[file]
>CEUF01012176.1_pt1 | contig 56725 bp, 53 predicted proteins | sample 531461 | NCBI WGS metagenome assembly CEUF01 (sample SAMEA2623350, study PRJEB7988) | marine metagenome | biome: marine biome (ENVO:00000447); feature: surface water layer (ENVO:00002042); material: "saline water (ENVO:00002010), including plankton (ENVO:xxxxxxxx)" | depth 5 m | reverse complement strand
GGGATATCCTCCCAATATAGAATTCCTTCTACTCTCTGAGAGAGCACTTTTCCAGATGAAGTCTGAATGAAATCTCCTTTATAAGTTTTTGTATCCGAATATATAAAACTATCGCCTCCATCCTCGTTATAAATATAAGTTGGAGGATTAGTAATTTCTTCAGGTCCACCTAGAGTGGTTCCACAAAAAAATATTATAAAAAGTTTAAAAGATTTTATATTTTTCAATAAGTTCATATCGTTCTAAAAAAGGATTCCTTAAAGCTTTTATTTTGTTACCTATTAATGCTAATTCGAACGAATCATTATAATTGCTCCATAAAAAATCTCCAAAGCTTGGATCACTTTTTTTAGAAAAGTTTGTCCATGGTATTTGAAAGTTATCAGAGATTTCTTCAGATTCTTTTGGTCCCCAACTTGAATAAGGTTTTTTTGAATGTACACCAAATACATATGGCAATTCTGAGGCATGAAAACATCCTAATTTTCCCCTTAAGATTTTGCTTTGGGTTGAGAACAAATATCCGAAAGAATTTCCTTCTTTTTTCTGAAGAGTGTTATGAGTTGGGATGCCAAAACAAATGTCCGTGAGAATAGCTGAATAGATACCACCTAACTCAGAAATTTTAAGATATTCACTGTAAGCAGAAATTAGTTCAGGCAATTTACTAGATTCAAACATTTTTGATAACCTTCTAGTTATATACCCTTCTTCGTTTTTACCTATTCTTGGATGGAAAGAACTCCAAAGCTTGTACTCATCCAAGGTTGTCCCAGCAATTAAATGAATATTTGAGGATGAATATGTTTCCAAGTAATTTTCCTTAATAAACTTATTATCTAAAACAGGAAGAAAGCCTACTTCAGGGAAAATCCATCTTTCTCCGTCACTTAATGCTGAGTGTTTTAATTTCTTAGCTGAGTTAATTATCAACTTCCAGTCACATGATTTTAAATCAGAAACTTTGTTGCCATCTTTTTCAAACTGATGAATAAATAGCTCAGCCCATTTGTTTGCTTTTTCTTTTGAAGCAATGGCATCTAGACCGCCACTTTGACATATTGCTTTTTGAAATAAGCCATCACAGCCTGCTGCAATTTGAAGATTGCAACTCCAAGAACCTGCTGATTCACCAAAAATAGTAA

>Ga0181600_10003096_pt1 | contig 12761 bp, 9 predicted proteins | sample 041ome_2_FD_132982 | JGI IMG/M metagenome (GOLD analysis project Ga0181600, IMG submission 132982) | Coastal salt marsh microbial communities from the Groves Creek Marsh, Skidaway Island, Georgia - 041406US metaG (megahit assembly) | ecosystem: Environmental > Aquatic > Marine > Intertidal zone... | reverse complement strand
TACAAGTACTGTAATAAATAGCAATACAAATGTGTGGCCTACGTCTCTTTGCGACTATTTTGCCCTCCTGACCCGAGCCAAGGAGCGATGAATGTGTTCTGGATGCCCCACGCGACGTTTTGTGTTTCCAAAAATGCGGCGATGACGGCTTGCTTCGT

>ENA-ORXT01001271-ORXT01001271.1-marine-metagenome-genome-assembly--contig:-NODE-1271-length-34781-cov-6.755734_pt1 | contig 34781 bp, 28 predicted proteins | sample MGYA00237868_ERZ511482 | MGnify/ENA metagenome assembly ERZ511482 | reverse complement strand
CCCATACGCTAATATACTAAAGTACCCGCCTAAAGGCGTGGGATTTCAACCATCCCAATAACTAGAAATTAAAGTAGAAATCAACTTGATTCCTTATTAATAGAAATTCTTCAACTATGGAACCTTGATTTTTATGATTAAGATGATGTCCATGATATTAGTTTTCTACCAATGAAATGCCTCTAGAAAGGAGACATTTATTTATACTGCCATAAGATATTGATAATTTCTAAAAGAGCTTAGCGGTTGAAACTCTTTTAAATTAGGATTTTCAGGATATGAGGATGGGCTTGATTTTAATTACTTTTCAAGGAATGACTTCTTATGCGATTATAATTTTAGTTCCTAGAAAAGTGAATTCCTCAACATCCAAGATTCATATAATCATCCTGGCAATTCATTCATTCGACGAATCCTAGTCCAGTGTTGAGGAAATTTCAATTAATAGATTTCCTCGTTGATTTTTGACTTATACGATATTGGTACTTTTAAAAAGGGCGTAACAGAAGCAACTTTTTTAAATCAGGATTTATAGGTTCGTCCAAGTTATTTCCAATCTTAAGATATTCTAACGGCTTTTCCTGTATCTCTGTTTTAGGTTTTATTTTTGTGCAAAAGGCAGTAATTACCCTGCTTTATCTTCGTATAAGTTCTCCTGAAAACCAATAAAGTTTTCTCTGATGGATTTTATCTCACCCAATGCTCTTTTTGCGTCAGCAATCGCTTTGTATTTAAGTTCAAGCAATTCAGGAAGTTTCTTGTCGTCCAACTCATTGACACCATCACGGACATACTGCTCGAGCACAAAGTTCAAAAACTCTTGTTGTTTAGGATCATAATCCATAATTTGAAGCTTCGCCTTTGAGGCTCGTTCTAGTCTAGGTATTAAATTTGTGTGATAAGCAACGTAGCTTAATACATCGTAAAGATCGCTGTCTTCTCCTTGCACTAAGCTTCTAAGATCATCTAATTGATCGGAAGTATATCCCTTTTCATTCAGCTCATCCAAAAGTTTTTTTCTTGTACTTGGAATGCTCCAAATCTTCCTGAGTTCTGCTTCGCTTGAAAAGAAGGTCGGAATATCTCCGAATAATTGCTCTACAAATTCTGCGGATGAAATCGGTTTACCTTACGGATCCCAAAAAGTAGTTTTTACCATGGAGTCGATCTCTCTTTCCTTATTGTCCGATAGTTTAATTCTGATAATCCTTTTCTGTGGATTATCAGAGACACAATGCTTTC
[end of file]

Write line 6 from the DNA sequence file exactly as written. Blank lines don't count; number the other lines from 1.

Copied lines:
CCCATACGCTAATATACTAAAGTACCCGCCTAAAGGCGTGGGATTTCAACCATCCCAATAACTAGAAATTAAAGTAGAAATCAACTTGATTCCTTATTAATAGAAATTCTTCAACTATGGAACCTTGATTTTTATGATTAAGATGATGTCCATGATATTAGTTTTCTACCAATGAAATGCCTCTAGAAAGGAGACATTTATTTATACTGCCATAAGATATTGATAATTTCTAAAAGAGCTTAGCGGTTGAAACTCTTTTAAATTAGGATTTTCAGGATATGAGGATGGGCTTGATTTTAATTACTTTTCAAGGAATGACTTCTTATGCGATTATAATTTTAGTTCCTAGAAAAGTGAATTCCTCAACATCCAAGATTCATATAATCATCCTGGCAATTCATTCATTCGACGAATCCTAGTCCAGTGTTGAGGAAATTTCAATTAATAGATTTCCTCGTTGATTTTTGACTTATACGATATTGGTACTTTTAAAAAGGGCGTAACAGAAGCAACTTTTTTAAATCAGGATTTATAGGTTCGTCCAAGTTATTTCCAATCTTAAGATATTCTAACGGCTTTTCCTGTATCTCTGTTTTAGGTTTTATTTTTGTGCAAAAGGCAGTAATTACCCTGCTTTATCTTCGTATAAGTTCTCCTGAAAACCAATAAAGTTTTCTCTGATGGATTTTATCTCACCCAATGCTCTTTTTGCGTCAGCAATCGCTTTGTATTTAAGTTCAAGCAATTCAGGAAGTTTCTTGTCGTCCAACTCATTGACACCATCACGGACATACTGCTCGAGCACAAAGTTCAAAAACTCTTGTTGTTTAGGATCATAATCCATAATTTGAAGCTTCGCCTTTGAGGCTCGTTCTAGTCTAGGTATTAAATTTGTGTGATAAGCAACGTAGCTTAATACATCGTAAAGATCGCTGTCTTCTCCTTGCACTAAGCTTCTAAGATCATCTAATTGATCGGAAGTATATCCCTTTTCATTCAGCTCATCCAAAAGTTTTTTTCTTGTACTTGGAATGCTCCAAATCTTCCTGAGTTCTGCTTCGCTTGAAAAGAAGGTCGGAATATCTCCGAATAATTGCTCTACAAATTCTGCGGATGAAATCGGTTTACCTTACGGATCCCAAAAAGTAGTTTTTACCATGGAGTCGATCTCTCTTTCCTTATTGTCCGATAGTTTAATTCTGATAATCCTTTTCTGTGGATTATCAGAGACACAATGCTTTC